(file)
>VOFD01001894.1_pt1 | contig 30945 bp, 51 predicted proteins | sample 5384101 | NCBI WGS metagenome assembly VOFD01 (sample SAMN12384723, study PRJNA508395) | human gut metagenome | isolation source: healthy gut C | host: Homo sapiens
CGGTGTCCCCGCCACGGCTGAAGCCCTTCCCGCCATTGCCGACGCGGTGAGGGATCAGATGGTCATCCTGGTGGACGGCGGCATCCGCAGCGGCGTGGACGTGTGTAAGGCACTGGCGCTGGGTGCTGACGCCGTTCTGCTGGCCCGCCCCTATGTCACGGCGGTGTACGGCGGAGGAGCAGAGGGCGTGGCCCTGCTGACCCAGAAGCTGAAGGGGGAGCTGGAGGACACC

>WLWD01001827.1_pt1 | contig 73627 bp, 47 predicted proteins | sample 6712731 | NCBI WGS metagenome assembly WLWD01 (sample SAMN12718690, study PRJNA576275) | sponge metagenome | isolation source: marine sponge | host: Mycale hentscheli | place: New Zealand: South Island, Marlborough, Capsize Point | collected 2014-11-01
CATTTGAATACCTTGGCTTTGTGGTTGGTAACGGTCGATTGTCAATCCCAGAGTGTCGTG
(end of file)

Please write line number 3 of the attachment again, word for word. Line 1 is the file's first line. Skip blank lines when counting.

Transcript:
>WLWD01001827.1_pt1 | contig 73627 bp, 47 predicted proteins | sample 6712731 | NCBI WGS metagenome assembly WLWD01 (sample SAMN12718690, study PRJNA576275) | sponge metagenome | isolation source: marine sponge | host: Mycale hentscheli | place: New Zealand: South Island, Marlborough, Capsize Point | collected 2014-11-01